In Kenya, though, the damage is dire.
“The soil never used to be this sandy when I was young,” said Maliyan Lekopir, 50, a cattle and goat farmer in the Samburu region, kicking dirt up in the air.
“This place used to be so beautiful. Giraffes, zebras, gazelle used to graze next to our goats. Now all the animals are gone and the streams have dried up.”
Indeed the land is desiccated in the country, where prolonged droughts have become more common since 2000, with the current one the worst in four decades.
More than 60% of the country’s total land is deemed highly degraded, and more than 27% very highly degraded, according to Kenya’s environment ministry, taking into account factors such as vegetation cover and its ability to resist erosion. This is despite efforts by green groups encourage farmers to use no-till or minimum-till agriculture and employ agroforestry.
None of the children playing in Lekopir’s village in northern Kenya remember a real rainy season. They’ve grown used to raising camels and dodging the growing web of dusty gullies, none of which were present during Lekopir’s youth.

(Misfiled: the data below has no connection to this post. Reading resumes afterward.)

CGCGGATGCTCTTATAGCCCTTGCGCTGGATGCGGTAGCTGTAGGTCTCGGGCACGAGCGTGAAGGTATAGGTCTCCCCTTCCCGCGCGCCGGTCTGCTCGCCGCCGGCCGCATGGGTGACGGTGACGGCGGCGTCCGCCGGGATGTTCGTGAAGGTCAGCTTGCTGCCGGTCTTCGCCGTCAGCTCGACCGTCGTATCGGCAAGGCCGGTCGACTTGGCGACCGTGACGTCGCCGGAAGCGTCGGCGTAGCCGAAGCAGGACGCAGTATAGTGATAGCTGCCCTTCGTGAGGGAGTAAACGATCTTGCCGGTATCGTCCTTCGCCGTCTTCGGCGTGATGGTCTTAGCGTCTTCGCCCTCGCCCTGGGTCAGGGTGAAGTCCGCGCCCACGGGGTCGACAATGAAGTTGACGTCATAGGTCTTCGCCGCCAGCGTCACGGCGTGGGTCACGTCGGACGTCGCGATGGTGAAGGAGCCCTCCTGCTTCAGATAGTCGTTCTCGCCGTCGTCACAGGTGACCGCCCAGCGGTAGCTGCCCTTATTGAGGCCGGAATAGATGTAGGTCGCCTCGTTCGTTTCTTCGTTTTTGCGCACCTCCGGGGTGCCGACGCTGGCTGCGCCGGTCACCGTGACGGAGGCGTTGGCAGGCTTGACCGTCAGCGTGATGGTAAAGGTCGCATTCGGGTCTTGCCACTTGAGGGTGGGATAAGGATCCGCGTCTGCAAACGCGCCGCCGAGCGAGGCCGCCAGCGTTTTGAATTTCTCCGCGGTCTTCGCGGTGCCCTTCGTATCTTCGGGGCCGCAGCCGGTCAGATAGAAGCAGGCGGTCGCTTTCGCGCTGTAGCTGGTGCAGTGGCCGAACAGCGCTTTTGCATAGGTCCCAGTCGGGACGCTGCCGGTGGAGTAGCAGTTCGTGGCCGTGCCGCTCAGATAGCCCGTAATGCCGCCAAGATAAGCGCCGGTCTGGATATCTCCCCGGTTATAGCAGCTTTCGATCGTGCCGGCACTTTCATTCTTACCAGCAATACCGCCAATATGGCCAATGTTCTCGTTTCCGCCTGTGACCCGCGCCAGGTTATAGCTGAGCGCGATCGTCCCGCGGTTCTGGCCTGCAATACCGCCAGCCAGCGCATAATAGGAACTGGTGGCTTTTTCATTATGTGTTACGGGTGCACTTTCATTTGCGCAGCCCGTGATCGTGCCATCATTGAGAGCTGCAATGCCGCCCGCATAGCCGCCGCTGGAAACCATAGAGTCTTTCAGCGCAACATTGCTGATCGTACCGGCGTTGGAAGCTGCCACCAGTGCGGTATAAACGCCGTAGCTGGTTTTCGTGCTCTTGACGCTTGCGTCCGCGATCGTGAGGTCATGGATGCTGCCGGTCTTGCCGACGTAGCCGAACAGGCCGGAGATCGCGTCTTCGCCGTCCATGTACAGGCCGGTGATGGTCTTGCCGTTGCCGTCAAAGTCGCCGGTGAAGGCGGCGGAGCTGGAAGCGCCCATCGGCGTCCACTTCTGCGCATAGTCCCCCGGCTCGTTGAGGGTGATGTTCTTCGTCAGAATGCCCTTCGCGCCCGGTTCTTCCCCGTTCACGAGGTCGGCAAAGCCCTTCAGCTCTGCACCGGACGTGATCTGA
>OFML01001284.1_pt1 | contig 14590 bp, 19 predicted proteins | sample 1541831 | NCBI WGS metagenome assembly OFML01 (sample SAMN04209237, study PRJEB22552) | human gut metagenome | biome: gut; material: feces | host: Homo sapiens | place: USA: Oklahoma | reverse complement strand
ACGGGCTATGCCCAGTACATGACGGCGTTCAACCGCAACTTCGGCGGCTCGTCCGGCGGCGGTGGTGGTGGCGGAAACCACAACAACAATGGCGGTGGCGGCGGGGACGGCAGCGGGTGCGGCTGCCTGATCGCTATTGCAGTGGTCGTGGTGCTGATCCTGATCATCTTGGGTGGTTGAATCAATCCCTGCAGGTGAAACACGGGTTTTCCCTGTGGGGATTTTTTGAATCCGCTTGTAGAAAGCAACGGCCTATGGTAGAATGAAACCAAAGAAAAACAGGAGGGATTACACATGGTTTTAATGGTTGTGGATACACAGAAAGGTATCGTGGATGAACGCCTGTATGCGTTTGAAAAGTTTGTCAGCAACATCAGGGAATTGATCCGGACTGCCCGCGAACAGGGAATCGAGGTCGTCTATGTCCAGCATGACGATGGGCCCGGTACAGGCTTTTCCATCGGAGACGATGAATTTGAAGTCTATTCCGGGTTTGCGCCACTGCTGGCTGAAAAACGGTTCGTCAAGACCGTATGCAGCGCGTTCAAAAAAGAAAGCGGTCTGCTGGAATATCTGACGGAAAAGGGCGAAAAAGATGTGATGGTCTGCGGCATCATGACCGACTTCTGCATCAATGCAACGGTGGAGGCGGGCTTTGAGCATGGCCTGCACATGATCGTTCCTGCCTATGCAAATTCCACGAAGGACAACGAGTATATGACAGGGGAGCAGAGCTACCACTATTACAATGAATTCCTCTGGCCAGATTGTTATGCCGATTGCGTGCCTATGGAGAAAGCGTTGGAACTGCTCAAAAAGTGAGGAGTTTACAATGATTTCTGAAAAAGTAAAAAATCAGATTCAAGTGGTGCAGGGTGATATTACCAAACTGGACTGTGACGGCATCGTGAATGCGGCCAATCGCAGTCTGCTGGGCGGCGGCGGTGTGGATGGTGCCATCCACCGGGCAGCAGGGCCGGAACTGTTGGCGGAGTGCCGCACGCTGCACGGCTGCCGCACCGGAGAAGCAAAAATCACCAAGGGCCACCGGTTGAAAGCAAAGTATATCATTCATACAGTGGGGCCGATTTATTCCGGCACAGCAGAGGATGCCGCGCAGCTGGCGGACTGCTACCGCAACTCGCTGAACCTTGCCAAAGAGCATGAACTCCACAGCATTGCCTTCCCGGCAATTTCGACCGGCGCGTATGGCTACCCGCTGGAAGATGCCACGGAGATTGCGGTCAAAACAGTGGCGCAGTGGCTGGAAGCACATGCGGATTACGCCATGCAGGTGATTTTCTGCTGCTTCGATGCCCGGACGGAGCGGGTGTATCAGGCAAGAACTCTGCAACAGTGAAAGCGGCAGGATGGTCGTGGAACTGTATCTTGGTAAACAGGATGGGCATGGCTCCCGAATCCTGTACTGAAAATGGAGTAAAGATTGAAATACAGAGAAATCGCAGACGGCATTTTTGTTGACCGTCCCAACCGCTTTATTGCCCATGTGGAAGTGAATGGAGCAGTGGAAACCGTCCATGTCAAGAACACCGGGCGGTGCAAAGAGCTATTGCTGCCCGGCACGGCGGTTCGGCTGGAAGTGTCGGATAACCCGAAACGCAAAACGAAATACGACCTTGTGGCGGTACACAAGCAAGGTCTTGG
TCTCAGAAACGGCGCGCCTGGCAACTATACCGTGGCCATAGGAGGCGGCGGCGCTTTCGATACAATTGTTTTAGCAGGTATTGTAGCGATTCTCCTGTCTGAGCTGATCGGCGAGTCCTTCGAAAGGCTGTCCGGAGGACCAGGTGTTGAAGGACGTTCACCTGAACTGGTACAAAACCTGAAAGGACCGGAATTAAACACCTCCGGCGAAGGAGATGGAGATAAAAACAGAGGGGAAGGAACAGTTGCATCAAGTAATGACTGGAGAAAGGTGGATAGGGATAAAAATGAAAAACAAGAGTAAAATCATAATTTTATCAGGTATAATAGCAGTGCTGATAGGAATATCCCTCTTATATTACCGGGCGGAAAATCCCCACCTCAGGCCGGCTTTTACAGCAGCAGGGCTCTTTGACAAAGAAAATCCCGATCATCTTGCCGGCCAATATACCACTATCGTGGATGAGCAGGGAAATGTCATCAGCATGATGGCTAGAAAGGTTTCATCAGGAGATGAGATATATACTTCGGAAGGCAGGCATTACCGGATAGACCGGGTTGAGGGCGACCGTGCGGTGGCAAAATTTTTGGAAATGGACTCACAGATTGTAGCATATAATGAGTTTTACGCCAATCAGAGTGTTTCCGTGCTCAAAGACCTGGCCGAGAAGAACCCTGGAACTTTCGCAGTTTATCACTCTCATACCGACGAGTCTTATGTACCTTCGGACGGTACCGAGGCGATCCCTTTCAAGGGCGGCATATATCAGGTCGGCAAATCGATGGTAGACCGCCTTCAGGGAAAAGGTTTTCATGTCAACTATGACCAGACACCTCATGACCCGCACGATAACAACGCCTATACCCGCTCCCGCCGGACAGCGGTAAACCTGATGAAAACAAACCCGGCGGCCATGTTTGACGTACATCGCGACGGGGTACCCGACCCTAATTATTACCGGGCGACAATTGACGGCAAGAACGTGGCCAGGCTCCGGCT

The drought has made the water sources this village relies on increasingly stagnant, making kids sicker, Lekopir said. To keep the remaining cattle and goats alive, herders often have to walk hundreds of miles in search of water or pasture.
Grass has disappeared from much of Kenya’s vast pastures, leaving the land prone to future compaction or erosion, said soil scientist Winowiecki at CIFOR-ICRAF.
So much soil has eroded in Kenya, India and many other places around the world that the ground’s seed bank – grass seeds ready to sprout once rain falls – has also been depleted, meaning restoring some areas would require manually reseeding it, said Tor-Gunnar Vagen, CIFOR-ICRAF’s principal scientist.
“The whole system is at a tipping point. Climate change is just accelerating all of that.”